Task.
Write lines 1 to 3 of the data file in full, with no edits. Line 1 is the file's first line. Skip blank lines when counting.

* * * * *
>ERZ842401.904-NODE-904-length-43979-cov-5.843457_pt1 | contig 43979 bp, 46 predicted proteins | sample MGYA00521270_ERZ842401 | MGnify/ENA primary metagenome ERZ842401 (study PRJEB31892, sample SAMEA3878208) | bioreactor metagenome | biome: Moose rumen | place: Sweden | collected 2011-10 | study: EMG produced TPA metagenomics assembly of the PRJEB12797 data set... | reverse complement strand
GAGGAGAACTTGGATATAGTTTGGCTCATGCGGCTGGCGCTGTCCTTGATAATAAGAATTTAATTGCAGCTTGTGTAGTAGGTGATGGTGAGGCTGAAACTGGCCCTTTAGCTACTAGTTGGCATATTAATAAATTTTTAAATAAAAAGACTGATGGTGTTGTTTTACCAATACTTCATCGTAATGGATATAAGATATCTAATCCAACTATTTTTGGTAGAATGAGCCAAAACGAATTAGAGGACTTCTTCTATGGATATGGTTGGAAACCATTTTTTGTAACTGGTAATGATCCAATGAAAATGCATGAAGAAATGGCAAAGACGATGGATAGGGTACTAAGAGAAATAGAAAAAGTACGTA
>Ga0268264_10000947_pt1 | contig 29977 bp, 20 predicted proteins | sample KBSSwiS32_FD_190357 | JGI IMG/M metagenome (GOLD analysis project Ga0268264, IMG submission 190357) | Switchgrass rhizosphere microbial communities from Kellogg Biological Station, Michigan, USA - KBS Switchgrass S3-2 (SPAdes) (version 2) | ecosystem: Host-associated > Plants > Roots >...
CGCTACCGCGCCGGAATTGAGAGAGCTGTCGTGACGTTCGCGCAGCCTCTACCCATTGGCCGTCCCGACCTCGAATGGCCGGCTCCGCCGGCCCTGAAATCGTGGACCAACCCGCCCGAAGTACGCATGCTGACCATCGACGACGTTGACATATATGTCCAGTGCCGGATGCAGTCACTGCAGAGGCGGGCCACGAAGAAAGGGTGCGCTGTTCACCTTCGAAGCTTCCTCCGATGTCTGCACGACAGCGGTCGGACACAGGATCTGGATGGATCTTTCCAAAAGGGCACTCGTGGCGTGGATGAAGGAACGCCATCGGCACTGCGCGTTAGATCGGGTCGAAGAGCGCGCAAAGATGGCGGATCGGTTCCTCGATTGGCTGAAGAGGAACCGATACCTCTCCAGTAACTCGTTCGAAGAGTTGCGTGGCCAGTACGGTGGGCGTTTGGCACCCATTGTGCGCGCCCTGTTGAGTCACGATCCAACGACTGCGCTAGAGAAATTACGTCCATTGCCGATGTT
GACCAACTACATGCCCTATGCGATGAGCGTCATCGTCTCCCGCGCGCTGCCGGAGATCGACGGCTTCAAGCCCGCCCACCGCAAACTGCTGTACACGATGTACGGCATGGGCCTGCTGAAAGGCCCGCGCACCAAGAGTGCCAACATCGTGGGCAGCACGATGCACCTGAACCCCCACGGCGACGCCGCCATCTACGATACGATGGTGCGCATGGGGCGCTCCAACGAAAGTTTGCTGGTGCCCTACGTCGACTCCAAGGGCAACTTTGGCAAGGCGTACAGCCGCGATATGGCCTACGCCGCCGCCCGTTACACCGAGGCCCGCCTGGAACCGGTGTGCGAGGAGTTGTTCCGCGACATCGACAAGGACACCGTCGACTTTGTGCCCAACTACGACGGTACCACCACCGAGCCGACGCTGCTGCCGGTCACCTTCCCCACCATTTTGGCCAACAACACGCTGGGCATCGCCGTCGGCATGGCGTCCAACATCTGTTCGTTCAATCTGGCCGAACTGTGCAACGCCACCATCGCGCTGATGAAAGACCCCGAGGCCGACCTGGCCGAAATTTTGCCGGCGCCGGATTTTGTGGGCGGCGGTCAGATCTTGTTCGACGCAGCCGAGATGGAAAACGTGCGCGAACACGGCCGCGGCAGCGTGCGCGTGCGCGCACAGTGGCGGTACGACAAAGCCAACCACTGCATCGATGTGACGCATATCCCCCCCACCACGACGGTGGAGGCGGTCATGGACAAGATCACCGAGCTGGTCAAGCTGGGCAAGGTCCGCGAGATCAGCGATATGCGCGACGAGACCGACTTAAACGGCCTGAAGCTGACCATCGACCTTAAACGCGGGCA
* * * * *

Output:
>ERZ842401.904-NODE-904-length-43979-cov-5.843457_pt1 | contig 43979 bp, 46 predicted proteins | sample MGYA00521270_ERZ842401 | MGnify/ENA primary metagenome ERZ842401 (study PRJEB31892, sample SAMEA3878208) | bioreactor metagenome | biome: Moose rumen | place: Sweden | collected 2011-10 | study: EMG produced TPA metagenomics assembly of the PRJEB12797 data set... | reverse complement strand
GAGGAGAACTTGGATATAGTTTGGCTCATGCGGCTGGCGCTGTCCTTGATAATAAGAATTTAATTGCAGCTTGTGTAGTAGGTGATGGTGAGGCTGAAACTGGCCCTTTAGCTACTAGTTGGCATATTAATAAATTTTTAAATAAAAAGACTGATGGTGTTGTTTTACCAATACTTCATCGTAATGGATATAAGATATCTAATCCAACTATTTTTGGTAGAATGAGCCAAAACGAATTAGAGGACTTCTTCTATGGATATGGTTGGAAACCATTTTTTGTAACTGGTAATGATCCAATGAAAATGCATGAAGAAATGGCAAAGACGATGGATAGGGTACTAAGAGAAATAGAAAAAGTACGTA
>Ga0268264_10000947_pt1 | contig 29977 bp, 20 predicted proteins | sample KBSSwiS32_FD_190357 | JGI IMG/M metagenome (GOLD analysis project Ga0268264, IMG submission 190357) | Switchgrass rhizosphere microbial communities from Kellogg Biological Station, Michigan, USA - KBS Switchgrass S3-2 (SPAdes) (version 2) | ecosystem: Host-associated > Plants > Roots >...